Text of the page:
goldfinch painting


Late Bloomer


In the eighties, my mom read me a book that really spoke to me. I still have “Leo the Late Bloomer” and have read it to my son countless times. Leo is a lion who doesn’t immediately catch on to things, but, at the end, when his parents stop worrying about if he will “bloom” or not, he just does. Even as a small child, I knew I was Leo. 

late bloomerI was bad at school before I wasn’t. I didn’t make the basketball team in junior high, and now, well, just ask my fourteen year old stepson who loves when we hustle the neighborhood kids in two on two. I started painting in my twenties and not as a young child. I didn’t read early or particularly often. My love of books was a slow burn– a hint of smoke that rose slowly into a comforting fire in my bones.

I didn’t get on social media until way after it was ubiquitous. I was shy for most of my life. I avoided crowds and parties before I learned to delight in them. I went through a divorce before I married my person.

I’m writing this down more for me than for any other reason– a gentle reminder because sometimes I think of my life, of my art, as some place I have to get to and I’m not even close. I catch myself saying things like, “Certainly, by now…”  and think of success only as on some linear track. I’m either running forward but through peanut butter or smoothly backtracking. I forget that there’s a version of myself that would never have dreamed where I am now was ever possible. How upset she would be to learn that very often I take both big and small successes for granted.




“Do you have time to linger?” Mary Oliver asks in her poem “Invitation,” “for just a little while out of your busy and very important day.” She then invites us to watch goldfinches that have gathered in a field of thistles. Their songs compete, yes, but “not for the sake of winning but for sheer delight and gratitude.” 


It is a serious thing

Just to be alive

On this fresh morning

In the broken world


Fresh morning. Broken world– how simply she describes that gut-wrenching and hope-filled dilemma. 

To linger is not to race, multitask, obsess or pull out each newly graying hair from the sides of my head.  To linger is to notice, to enjoy, to be present in a broken world. 

Since I met Leo as a child, I’ve quite happily thought of myself as a late bloomer. Just because the blooms take a little longer, doesn’t mean they won’t come or won’t be spectacular. But even though the term was always comforting rather than derogatory, I’m wondering if maybe I might swap late for “lingerer.” Part of being late is lingering, and lingering, Oliver reminds me, is good.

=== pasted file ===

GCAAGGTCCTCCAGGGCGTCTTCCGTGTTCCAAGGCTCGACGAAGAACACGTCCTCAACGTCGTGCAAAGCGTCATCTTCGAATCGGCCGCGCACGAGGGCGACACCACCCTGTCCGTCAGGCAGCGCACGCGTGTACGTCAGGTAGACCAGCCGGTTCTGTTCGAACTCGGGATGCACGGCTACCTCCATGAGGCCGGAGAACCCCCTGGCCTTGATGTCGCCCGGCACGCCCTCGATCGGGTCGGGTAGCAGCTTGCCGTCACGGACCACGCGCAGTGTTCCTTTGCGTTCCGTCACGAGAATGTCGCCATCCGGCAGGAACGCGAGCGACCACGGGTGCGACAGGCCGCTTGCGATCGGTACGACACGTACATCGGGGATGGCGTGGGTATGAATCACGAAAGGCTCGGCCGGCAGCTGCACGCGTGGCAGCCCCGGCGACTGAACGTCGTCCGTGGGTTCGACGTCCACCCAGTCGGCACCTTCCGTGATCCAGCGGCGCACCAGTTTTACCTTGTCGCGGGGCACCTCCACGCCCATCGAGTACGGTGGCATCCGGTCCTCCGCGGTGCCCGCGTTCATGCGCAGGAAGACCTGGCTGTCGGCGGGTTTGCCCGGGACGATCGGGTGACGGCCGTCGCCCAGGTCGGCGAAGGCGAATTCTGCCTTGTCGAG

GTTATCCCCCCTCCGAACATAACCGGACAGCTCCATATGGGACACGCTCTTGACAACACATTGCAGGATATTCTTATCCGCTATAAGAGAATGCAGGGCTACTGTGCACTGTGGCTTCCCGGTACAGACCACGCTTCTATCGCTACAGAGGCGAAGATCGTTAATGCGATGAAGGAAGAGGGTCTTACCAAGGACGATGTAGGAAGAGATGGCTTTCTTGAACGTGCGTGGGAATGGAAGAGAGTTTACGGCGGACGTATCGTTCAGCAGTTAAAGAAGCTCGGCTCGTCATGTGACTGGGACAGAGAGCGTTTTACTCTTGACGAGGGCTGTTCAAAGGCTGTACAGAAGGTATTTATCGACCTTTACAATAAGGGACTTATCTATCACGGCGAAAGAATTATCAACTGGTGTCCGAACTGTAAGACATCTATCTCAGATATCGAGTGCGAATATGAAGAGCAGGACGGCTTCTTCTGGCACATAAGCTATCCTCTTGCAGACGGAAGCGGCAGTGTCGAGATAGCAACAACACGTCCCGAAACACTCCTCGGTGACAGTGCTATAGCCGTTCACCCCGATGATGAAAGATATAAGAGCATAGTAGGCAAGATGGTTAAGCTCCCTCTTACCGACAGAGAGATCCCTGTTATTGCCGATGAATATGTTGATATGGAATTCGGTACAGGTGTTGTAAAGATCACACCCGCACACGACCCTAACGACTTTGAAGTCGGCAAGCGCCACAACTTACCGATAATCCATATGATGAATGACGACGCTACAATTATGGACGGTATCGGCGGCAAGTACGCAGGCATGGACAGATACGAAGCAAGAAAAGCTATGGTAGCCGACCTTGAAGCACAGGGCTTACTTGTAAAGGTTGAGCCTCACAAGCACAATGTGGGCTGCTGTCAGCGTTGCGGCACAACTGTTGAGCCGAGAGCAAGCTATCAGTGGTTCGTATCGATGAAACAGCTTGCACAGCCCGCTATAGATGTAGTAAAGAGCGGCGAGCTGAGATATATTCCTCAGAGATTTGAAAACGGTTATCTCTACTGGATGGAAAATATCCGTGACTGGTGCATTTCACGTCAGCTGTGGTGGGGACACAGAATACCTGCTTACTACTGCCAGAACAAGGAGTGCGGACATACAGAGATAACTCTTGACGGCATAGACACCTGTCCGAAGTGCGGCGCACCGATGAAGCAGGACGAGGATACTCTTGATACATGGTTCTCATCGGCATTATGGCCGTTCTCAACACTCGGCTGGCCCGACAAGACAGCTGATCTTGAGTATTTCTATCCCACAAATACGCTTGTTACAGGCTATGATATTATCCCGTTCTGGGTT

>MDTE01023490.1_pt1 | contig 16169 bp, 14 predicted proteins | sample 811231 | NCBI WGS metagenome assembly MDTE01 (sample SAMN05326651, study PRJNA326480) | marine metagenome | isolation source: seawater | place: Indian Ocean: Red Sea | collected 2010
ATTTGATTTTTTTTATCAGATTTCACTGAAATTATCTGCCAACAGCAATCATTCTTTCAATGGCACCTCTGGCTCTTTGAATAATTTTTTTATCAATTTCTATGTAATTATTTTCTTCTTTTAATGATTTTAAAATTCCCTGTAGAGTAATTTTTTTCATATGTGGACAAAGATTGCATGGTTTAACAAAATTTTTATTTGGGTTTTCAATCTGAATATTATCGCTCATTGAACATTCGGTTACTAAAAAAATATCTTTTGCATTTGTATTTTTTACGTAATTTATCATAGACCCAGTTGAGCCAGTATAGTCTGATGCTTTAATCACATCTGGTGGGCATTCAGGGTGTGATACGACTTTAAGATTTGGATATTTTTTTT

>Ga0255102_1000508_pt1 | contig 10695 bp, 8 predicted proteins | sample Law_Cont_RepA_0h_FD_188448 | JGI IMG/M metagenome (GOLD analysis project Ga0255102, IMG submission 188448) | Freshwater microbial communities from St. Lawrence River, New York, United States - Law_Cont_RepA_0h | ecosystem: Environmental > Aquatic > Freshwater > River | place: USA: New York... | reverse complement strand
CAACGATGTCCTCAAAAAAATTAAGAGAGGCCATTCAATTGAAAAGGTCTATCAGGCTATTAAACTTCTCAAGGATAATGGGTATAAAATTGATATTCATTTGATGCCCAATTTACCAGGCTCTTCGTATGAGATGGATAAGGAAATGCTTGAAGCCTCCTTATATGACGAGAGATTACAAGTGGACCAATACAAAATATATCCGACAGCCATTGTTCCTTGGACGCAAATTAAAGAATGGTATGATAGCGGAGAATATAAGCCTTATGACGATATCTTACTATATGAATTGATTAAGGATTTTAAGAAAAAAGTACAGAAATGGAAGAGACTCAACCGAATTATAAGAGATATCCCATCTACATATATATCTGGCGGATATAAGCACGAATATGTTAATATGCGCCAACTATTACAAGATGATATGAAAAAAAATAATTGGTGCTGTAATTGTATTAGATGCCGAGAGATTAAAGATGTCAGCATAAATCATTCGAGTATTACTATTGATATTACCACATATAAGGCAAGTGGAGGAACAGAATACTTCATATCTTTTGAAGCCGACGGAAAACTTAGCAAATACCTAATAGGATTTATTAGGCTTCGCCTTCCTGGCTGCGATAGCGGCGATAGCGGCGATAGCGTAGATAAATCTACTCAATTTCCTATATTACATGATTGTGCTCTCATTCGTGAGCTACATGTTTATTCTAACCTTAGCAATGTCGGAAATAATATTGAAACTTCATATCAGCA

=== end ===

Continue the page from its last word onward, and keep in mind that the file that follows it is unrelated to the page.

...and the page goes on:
I’m trying to remember that how things start isn’t how they have to end, that there is an ever-present open invitation to linger. Slowing down is often harder and more important than speeding up. Truthfully, I started this post from a place of disappointment and needed these reminders. I’d just received a small but meaningful art rejection, the kind that somehow, insanely, holds more weight than a thousand successes, a million compliments. 

I’m ending with the hope of the goldfinches. The ones whose invitation I have whole-heartedly accepted. The painting that starts this post is from a couple years ago. The new series I am working on is about goldfinches too, primarily Mary Oliver’s poem and the invitation it extends. The images are a bit different than the ones I’ve done before. And even though they are inspired by the goldfinches of the poem, some of them don’t include literal birds at all. I am excited and perhaps just a little nervous to start sharing them with you in the upcoming days and weeks.

In the meantime, I would absolutely love to know if there is anything in this post that resonates with you– if you have ever felt late to bloom, eager to linger, full of both disappointment and of hope.  



Invitation by Mary Oliver


Oh do you have time
to linger
for just a little while
out of your busy

and very important day
for the goldfinches
that have gathered
in a field of thistles

for a musical battle,
to see who can sing
the highest note,
or the lowest,

or the most expressive of mirth,
or the most tender?
Their strong, blunt beaks
drink the air

as they strive
not for your sake
and not for mine

and not for the sake of winning
but for sheer delight and gratitude –
believe us, they say,
it is a serious thing

just to be alive
on this fresh morning
in the broken world.
I beg of you,

do not walk by
without pausing
to attend to this
rather ridiculous performance.

It could mean something.
It could mean everything.
It could be what Rilke meant, when he wrote:
You must change your life.